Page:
As a startup founder you need to know more than you ever anticipated. All the marketing, business planning, networking, and product developing that you thought you knew enough about, never is.
If you’re a solopreneur there’s one characteristic or trait that separates successful entrepreneurs from all the rest. It’s not resilience, it’s not smarts, and it’s not perseverance (although if you don’t have any of those I’d venture to say you have an uphill climb). It’s curiosity.
To be curious is to hunt for answers to the seemingly mundane questions such as “what’s this?” or “how does this work?” in hopes of placing the last piece of the mental puzzle. Perpetual learners continually seek new answers because they realize curiosity starts us on the path that leads to new discoveries. If you don’t believe me (don’t worry, you’re not the only one), take it from Walt Disney who said, “We keep moving forward, opening new doors, and doing new things, because we're curious and curiosity keeps leading us down new paths.”
But, what if curiosity isn’t a natural strength? How can curiosity be built to the point that asking powerful questions becomes second nature while not annoying others? Glad you asked. If you want to generate greater curiosity, here are four ways to spur the perpetual learner inside you (and not get on people’s nerves in the process).
Make an “opposite list.”
I’m pretty sure I just made this name up, but hey, it works. On a piece of paper, draw a vertical line down the center. In the left hand column write “ordinary” and fill in all the routine behaviors you do daily. This could be waking up at 6 a.m. to walk the dog, eating a fat, juicy, disgusting-yet-tasty burger for lunch, or going to the gym after work (yes, there’s always time to exercise).
Now, in the right hand column write “extra-ordinary” and think of the (yup, you guessed it) opposite of what you wrote in the left column. If walking the dog at 6 a.m. is ordinary for you, an opposite might be to run the dog instead. The opposite of that yummy fat pill, I mean, burger for lunch? A healthier choice or a packed lunch. The beauty of this exercise is twofold: it stimulates creativity in conjuring up new ideas; it generates the curiosity needed to problem solve those new creations.
Ask powerful questions.
It’s amazing to me the power a single question has to unearth new perspectives and insights that would have otherwise gone undiscovered. The best part about questions is they’re free. Questions serve as the fuel for creativity; creativity leads to innovation; innovation turns into making products that make you the next mega-millionaire. Boom. To ask yourself powerful questions, stick with open-ended questions that begin with “how” or “why.” This way, you force yourself to explain the answer rather than the simple one-off response of “yes” or “no.”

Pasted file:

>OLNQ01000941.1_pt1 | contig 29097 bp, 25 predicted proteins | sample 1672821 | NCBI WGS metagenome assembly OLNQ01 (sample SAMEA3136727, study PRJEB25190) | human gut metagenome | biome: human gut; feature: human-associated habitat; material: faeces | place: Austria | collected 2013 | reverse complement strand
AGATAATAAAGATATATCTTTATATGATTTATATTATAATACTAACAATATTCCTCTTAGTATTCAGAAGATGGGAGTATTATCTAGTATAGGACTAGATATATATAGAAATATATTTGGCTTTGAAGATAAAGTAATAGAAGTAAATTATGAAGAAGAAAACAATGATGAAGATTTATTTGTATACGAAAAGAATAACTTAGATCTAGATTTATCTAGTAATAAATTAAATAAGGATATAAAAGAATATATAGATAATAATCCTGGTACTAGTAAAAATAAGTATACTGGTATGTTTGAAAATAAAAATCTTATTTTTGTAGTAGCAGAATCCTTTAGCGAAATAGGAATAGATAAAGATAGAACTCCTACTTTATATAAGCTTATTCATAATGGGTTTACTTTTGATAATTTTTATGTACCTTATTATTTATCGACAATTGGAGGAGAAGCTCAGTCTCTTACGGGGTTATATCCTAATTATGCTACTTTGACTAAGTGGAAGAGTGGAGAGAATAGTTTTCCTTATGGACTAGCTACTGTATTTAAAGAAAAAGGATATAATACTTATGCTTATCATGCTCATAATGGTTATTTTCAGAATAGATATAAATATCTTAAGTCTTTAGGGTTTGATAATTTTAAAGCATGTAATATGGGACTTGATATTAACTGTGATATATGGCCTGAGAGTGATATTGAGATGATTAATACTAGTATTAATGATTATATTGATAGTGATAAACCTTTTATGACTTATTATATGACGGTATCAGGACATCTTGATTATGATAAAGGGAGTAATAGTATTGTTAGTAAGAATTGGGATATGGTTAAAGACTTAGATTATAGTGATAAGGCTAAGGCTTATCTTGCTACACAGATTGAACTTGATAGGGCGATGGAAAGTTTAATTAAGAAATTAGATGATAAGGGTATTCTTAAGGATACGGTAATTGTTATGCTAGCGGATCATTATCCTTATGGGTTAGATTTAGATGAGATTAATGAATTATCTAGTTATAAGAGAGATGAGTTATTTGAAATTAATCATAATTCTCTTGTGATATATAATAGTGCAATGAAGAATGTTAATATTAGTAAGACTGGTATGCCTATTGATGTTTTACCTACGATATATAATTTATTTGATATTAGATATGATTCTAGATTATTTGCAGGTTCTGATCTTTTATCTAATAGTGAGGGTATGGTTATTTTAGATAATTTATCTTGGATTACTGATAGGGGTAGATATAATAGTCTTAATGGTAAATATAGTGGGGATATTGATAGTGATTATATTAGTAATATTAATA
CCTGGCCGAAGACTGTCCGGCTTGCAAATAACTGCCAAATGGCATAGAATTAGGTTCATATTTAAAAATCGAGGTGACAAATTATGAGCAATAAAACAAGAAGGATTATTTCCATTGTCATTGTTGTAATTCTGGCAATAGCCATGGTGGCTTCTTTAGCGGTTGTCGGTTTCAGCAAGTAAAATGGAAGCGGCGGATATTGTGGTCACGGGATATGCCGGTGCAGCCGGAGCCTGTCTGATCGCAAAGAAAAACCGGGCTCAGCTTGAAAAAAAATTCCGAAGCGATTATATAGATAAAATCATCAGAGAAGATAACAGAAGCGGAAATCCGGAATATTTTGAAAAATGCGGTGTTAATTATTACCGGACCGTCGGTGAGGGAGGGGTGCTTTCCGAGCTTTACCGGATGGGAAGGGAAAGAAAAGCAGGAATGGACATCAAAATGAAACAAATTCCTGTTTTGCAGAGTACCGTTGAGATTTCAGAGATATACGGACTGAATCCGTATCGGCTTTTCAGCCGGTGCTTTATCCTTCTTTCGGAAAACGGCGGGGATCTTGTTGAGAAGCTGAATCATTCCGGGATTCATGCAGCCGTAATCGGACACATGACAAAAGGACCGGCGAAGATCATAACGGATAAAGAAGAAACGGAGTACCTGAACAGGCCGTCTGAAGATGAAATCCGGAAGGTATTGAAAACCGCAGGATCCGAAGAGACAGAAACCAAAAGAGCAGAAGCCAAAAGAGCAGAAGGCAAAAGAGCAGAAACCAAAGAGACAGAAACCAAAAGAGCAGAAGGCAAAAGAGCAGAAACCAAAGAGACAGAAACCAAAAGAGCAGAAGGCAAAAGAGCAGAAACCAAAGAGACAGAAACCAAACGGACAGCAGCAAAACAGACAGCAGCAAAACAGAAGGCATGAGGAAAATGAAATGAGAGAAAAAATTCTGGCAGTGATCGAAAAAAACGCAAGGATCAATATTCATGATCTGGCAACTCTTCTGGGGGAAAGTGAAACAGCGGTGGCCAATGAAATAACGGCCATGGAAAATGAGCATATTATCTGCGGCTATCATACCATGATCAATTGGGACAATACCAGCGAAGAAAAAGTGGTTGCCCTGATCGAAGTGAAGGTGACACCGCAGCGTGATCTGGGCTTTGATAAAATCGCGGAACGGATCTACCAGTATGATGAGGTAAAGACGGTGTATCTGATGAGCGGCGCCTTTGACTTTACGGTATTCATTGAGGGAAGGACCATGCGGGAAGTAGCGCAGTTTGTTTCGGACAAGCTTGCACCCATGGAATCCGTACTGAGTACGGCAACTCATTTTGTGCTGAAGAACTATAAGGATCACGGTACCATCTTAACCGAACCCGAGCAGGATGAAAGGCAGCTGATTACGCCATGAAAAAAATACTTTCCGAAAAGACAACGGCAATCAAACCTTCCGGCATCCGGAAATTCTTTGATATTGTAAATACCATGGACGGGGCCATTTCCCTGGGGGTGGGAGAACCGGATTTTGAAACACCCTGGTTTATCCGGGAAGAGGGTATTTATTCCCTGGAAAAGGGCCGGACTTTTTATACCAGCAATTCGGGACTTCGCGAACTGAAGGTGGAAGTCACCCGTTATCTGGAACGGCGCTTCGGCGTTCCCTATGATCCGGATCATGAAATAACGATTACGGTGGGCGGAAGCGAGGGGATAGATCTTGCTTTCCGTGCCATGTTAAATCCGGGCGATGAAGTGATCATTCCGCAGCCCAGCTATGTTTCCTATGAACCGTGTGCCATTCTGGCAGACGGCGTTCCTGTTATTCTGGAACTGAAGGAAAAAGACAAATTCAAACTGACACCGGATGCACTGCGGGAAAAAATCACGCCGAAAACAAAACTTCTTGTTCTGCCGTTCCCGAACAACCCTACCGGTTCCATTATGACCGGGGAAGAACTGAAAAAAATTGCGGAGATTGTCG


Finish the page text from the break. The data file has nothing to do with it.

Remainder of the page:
Redefine the unknown.
Get outside of your normal routine by learning a new hobby, reading a different book genre, or striking up a conversation with a complete stranger (exercise judgment on this one). At the end of your newfound adventure, ask yourself, “What did I learn?”
Broaden your mental boundaries.
Unknowingly, we allow our experiences to create boundaries for our thinking. The Hopi Indians, for instance, live primarily in the dry climate of Arizona and thus have only one word for snow. However, the Inuit of Alaska have many words for snow, an indication of how many ways snow impacts their lives. A Hopi would have a difficult time surviving in Alaska with just one concept of snow. The point is, our beliefs are governed by experiential parameters and it takes effort to expand those mental guardrails for thinking outside the box. A couple ways to do so are to consider opposites and compare and contrast new and old information.
Curiosity is the bread and butter of every entrepreneur. If it wasn't, then starting a new venture would have less appeal. However, curiosity can wane over time. Stay curious with the above exercises to stay at the competitive edge.
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This article also appeared on Entrepreneur.com. Minor edits have been done by the Entrepreneur.com.ph editor.
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